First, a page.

Important Exam Reminder: There is Life Outside the Law Tower!

 

health

While I was in graduate school, you could often find me working while hunched over my laptop surrounded by my books, my notes, and most importantly, my caffeine.  During especially busy stretches of the semester, it was not uncommon for me to be writing at 1am with a 2-liter bottle of Diet Coke by my side, a pot of coffee brewing and a cup of tea nearby just for good measure.  Oh, and sometimes there was chocolate too.  During finals, all the staples of healthy living often fell to the side for me and my colleagues. Take-out became a primary food group.  Smuggling a large coffee into the no-food-zone of the library was a major victory, and a decent night’s sleep was merely an afterthought.  Regular trips to the gym were replaced with extra library sessions, which for me, sometimes translated into skipping meals all together.  At an end of the semester dinner sponsored by one of my professors, my classmates and I marveled at what isolated lives we had been living almost without realizing it. We were young adults studying in New York City, and yet we often found it difficult to leave the twenty-or-so block radius of campus without feeling guilty or under-prepared for class, even with all that the city had to offer right at our fingertips.

It is easy to tout the benefits of a balanced lifestyle, but academia is tough, and practicing that balance can often feel like another stressor itself, an extra task added to an already tremendous to-do list that includes not just your student-life, but your life beyond the classroom as well – your friends, your family, your finances, your non-academic interests and goals, your career.  The demands can be rigorous on all levels, and quite frankly, taking time for yourself does not always feel like a viable option. Coming to undergrad in Boston and then attending graduate school in New York, I arrived in both cities with lofty goals for enjoying the urban space – Museums! Parks! Restaurants! Bars! But, truth be told, it took me a while to figure out how to create space in my schedule for these elements of my education.  It also took the work of reminding myself to slow down and find a bit of space outside the library to relieve some stress and broaden my horizons.  I had a year and a half of grad school behind me before I found a great place to grab a salad on the go, started taking advantage of student perks at museums and other venues and began to run in the park near my apartment.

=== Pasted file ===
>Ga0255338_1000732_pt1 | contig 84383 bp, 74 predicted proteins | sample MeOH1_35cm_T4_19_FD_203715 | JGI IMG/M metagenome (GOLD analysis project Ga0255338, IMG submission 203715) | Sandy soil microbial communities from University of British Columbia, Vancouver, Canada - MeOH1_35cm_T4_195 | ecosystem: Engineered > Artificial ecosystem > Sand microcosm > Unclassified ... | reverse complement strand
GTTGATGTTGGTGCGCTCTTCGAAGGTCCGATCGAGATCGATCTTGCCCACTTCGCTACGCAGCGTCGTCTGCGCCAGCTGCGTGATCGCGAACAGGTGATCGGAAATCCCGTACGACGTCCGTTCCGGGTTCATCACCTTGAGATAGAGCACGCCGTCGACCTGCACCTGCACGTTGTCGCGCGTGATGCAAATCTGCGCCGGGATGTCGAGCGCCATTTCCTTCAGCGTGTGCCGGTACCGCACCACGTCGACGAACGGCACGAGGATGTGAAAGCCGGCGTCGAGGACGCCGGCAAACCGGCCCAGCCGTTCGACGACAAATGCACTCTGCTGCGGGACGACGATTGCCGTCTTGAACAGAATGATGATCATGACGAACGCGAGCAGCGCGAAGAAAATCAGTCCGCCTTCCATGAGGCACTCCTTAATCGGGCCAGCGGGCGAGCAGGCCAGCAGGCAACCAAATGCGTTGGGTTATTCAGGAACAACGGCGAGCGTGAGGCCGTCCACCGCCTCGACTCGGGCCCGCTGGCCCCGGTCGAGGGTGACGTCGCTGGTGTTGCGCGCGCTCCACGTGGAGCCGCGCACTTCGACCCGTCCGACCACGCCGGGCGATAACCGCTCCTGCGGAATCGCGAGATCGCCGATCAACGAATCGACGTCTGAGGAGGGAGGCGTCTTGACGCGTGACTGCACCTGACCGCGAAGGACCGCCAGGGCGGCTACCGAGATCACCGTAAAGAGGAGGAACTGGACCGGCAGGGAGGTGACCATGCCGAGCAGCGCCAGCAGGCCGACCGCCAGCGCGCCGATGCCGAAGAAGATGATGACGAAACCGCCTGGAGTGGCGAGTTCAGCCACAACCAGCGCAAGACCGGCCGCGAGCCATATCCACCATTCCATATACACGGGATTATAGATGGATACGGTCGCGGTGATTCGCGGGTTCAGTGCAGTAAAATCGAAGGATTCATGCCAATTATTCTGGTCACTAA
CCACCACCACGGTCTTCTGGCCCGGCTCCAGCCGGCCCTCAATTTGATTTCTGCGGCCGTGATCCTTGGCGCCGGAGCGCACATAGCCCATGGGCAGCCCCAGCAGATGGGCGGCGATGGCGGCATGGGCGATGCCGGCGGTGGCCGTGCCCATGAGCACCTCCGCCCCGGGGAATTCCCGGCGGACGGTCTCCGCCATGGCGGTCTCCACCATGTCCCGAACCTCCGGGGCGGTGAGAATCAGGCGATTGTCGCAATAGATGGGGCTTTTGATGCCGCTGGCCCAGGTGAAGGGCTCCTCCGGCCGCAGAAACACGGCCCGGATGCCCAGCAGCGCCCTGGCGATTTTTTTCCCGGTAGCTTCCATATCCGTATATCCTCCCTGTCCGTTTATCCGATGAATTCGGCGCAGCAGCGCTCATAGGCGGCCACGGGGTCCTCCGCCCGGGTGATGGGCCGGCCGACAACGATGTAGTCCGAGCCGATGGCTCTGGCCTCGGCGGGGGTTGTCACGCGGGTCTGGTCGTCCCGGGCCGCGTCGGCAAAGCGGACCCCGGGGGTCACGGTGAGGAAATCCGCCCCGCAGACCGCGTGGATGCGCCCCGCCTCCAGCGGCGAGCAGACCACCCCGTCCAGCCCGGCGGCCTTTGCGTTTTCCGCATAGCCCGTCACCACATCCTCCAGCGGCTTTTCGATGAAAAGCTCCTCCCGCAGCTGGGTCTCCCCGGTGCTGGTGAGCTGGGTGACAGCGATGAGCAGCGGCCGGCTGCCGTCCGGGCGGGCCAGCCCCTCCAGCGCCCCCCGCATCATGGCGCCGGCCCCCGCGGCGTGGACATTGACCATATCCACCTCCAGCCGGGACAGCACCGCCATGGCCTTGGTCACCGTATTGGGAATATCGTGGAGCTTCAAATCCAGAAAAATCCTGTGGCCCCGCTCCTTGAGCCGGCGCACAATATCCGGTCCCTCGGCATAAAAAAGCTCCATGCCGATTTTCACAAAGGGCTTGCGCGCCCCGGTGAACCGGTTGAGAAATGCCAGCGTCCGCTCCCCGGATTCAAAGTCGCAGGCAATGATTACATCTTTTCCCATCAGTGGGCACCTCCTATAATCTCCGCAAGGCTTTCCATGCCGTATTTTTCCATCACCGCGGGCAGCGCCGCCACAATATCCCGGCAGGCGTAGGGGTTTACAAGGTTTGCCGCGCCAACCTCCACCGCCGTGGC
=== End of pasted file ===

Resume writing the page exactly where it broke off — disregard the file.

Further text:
I hope that our revised “Live Well, Learn Well” web pages can take a little bit of this work out of the equation for you by providing some tools to help strike that elusive school-life balance. Further, I hope that my personal anecdotes remind you that this quest for balance is a universal one that many of us behind the scenes here at the Law School have also experienced.  The Student Affairs Office has promoted its “Live Well, Learn Well” initiative since 2005, but we have recently broadened the online content for this program. The new pages contain a variety of links to wellness programs right here at the Law School, at BU in general, and in Greater Boston.  Oftentimes, opportunities for a short break in your routine are closer and easier than you think.  From spending time in one of Boston’s many parks now that the weather is warming to spending a night at the theater, and from eating well when you are in a rush to checking out the latest exhibits at the MFA, I hope these compiled resources remind you of all that our community, at the University and in the city, has to offer its students and that they spark some ideas for stretching beyond the Tower.  Perhaps more importantly, I hope they also remind you to go easy on yourself as exams approach.  While balance is an ultimate goal, it can be hard to achieve, and I still can’t make it through a day without Diet Coke. 

Take Care, Leah

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